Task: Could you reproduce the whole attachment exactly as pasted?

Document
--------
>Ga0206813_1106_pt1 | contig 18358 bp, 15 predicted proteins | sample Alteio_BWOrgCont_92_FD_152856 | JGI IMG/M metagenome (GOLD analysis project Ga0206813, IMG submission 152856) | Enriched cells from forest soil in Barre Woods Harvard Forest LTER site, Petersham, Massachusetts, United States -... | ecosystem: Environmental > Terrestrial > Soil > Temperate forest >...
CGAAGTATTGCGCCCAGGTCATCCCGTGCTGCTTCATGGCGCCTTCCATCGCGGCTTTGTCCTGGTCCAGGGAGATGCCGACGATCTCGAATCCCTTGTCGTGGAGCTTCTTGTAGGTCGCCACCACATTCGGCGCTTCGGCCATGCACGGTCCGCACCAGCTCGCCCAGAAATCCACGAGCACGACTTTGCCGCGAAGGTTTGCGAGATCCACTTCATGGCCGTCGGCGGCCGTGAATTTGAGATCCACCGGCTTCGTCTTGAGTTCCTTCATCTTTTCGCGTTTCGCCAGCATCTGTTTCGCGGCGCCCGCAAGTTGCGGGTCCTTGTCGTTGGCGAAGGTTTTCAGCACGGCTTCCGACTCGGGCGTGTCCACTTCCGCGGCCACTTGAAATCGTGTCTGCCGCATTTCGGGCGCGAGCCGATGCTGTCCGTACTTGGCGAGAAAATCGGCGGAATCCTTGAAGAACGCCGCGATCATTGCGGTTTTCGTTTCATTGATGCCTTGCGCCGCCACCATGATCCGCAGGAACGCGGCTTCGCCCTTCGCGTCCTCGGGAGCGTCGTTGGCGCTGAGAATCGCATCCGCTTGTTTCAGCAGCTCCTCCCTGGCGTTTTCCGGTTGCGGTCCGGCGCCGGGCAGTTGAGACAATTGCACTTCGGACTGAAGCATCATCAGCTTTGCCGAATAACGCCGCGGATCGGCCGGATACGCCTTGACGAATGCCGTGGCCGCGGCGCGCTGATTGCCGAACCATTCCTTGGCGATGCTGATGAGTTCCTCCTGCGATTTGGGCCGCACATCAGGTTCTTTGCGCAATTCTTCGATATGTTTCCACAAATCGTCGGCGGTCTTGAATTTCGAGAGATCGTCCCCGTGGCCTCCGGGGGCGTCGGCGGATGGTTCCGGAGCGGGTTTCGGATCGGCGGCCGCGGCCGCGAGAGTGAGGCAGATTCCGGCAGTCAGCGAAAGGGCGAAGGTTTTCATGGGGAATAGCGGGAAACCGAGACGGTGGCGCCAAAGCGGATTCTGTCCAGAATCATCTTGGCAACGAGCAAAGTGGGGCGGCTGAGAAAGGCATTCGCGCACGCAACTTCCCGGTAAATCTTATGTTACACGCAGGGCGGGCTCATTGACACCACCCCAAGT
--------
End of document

>Ga0206813_1106_pt1 | contig 18358 bp, 15 predicted proteins | sample Alteio_BWOrgCont_92_FD_152856 | JGI IMG/M metagenome (GOLD analysis project Ga0206813, IMG submission 152856) | Enriched cells from forest soil in Barre Woods Harvard Forest LTER site, Petersham, Massachusetts, United States -... | ecosystem: Environmental > Terrestrial > Soil > Temperate forest >...
CGAAGTATTGCGCCCAGGTCATCCCGTGCTGCTTCATGGCGCCTTCCATCGCGGCTTTGTCCTGGTCCAGGGAGATGCCGACGATCTCGAATCCCTTGTCGTGGAGCTTCTTGTAGGTCGCCACCACATTCGGCGCTTCGGCCATGCACGGTCCGCACCAGCTCGCCCAGAAATCCACGAGCACGACTTTGCCGCGAAGGTTTGCGAGATCCACTTCATGGCCGTCGGCGGCCGTGAATTTGAGATCCACCGGCTTCGTCTTGAGTTCCTTCATCTTTTCGCGTTTCGCCAGCATCTGTTTCGCGGCGCCCGCAAGTTGCGGGTCCTTGTCGTTGGCGAAGGTTTTCAGCACGGCTTCCGACTCGGGCGTGTCCACTTCCGCGGCCACTTGAAATCGTGTCTGCCGCATTTCGGGCGCGAGCCGATGCTGTCCGTACTTGGCGAGAAAATCGGCGGAATCCTTGAAGAACGCCGCGATCATTGCGGTTTTCGTTTCATTGATGCCTTGCGCCGCCACCATGATCCGCAGGAACGCGGCTTCGCCCTTCGCGTCCTCGGGAGCGTCGTTGGCGCTGAGAATCGCATCCGCTTGTTTCAGCAGCTCCTCCCTGGCGTTTTCCGGTTGCGGTCCGGCGCCGGGCAGTTGAGACAATTGCACTTCGGACTGAAGCATCATCAGCTTTGCCGAATAACGCCGCGGATCGGCCGGATACGCCTTGACGAATGCCGTGGCCGCGGCGCGCTGATTGCCGAACCATTCCTTGGCGATGCTGATGAGTTCCTCCTGCGATTTGGGCCGCACATCAGGTTCTTTGCGCAATTCTTCGATATGTTTCCACAAATCGTCGGCGGTCTTGAATTTCGAGAGATCGTCCCCGTGGCCTCCGGGGGCGTCGGCGGATGGTTCCGGAGCGGGTTTCGGATCGGCGGCCGCGGCCGCGAGAGTGAGGCAGATTCCGGCAGTCAGCGAAAGGGCGAAGGTTTTCATGGGGAATAGCGGGAAACCGAGACGGTGGCGCCAAAGCGGATTCTGTCCAGAATCATCTTGGCAACGAGCAAAGTGGGGCGGCTGAGAAAGGCATTCGCGCACGCAACTTCCCGGTAAATCTTATGTTACACGCAGGGCGGGCTCATTGACACCACCCCAAGT